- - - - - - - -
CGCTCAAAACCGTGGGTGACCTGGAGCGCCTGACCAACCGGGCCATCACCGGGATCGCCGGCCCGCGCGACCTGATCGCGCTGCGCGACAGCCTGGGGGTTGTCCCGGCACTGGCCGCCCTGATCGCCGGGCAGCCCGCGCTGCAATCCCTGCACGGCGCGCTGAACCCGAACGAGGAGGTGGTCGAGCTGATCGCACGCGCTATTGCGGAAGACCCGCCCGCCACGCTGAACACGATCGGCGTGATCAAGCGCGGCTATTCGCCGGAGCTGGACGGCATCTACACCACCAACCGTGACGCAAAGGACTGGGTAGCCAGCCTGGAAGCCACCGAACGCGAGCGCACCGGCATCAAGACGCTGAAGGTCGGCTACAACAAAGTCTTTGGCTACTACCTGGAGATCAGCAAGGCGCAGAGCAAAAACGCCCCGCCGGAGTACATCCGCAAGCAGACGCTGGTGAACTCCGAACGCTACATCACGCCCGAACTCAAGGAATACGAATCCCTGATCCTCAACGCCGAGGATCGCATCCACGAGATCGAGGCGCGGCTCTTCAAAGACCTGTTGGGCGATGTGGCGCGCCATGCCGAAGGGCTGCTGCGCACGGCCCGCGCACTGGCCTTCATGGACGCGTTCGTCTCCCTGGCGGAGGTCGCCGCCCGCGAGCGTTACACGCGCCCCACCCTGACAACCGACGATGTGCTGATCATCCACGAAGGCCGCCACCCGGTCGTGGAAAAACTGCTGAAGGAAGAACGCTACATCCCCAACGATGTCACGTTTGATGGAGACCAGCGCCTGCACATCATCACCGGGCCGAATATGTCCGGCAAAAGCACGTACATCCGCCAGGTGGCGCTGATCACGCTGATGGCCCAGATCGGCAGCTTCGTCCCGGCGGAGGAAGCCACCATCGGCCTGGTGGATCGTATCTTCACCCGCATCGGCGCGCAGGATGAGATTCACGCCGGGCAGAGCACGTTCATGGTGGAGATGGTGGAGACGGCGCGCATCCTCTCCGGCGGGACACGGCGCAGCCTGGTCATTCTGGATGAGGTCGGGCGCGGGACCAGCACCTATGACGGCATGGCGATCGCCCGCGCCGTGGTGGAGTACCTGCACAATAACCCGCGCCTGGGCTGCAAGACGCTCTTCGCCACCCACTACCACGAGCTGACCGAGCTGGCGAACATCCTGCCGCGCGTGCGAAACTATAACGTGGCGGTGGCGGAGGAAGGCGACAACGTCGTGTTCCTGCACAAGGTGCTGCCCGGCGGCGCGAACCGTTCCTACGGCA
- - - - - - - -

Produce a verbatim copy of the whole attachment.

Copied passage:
CGCTCAAAACCGTGGGTGACCTGGAGCGCCTGACCAACCGGGCCATCACCGGGATCGCCGGCCCGCGCGACCTGATCGCGCTGCGCGACAGCCTGGGGGTTGTCCCGGCACTGGCCGCCCTGATCGCCGGGCAGCCCGCGCTGCAATCCCTGCACGGCGCGCTGAACCCGAACGAGGAGGTGGTCGAGCTGATCGCACGCGCTATTGCGGAAGACCCGCCCGCCACGCTGAACACGATCGGCGTGATCAAGCGCGGCTATTCGCCGGAGCTGGACGGCATCTACACCACCAACCGTGACGCAAAGGACTGGGTAGCCAGCCTGGAAGCCACCGAACGCGAGCGCACCGGCATCAAGACGCTGAAGGTCGGCTACAACAAAGTCTTTGGCTACTACCTGGAGATCAGCAAGGCGCAGAGCAAAAACGCCCCGCCGGAGTACATCCGCAAGCAGACGCTGGTGAACTCCGAACGCTACATCACGCCCGAACTCAAGGAATACGAATCCCTGATCCTCAACGCCGAGGATCGCATCCACGAGATCGAGGCGCGGCTCTTCAAAGACCTGTTGGGCGATGTGGCGCGCCATGCCGAAGGGCTGCTGCGCACGGCCCGCGCACTGGCCTTCATGGACGCGTTCGTCTCCCTGGCGGAGGTCGCCGCCCGCGAGCGTTACACGCGCCCCACCCTGACAACCGACGATGTGCTGATCATCCACGAAGGCCGCCACCCGGTCGTGGAAAAACTGCTGAAGGAAGAACGCTACATCCCCAACGATGTCACGTTTGATGGAGACCAGCGCCTGCACATCATCACCGGGCCGAATATGTCCGGCAAAAGCACGTACATCCGCCAGGTGGCGCTGATCACGCTGATGGCCCAGATCGGCAGCTTCGTCCCGGCGGAGGAAGCCACCATCGGCCTGGTGGATCGTATCTTCACCCGCATCGGCGCGCAGGATGAGATTCACGCCGGGCAGAGCACGTTCATGGTGGAGATGGTGGAGACGGCGCGCATCCTCTCCGGCGGGACACGGCGCAGCCTGGTCATTCTGGATGAGGTCGGGCGCGGGACCAGCACCTATGACGGCATGGCGATCGCCCGCGCCGTGGTGGAGTACCTGCACAATAACCCGCGCCTGGGCTGCAAGACGCTCTTCGCCACCCACTACCACGAGCTGACCGAGCTGGCGAACATCCTGCCGCGCGTGCGAAACTATAACGTGGCGGTGGCGGAGGAAGGCGACAACGTCGTGTTCCTGCACAAGGTGCTGCCCGGCGGCGCGAACCGTTCCTACGGCA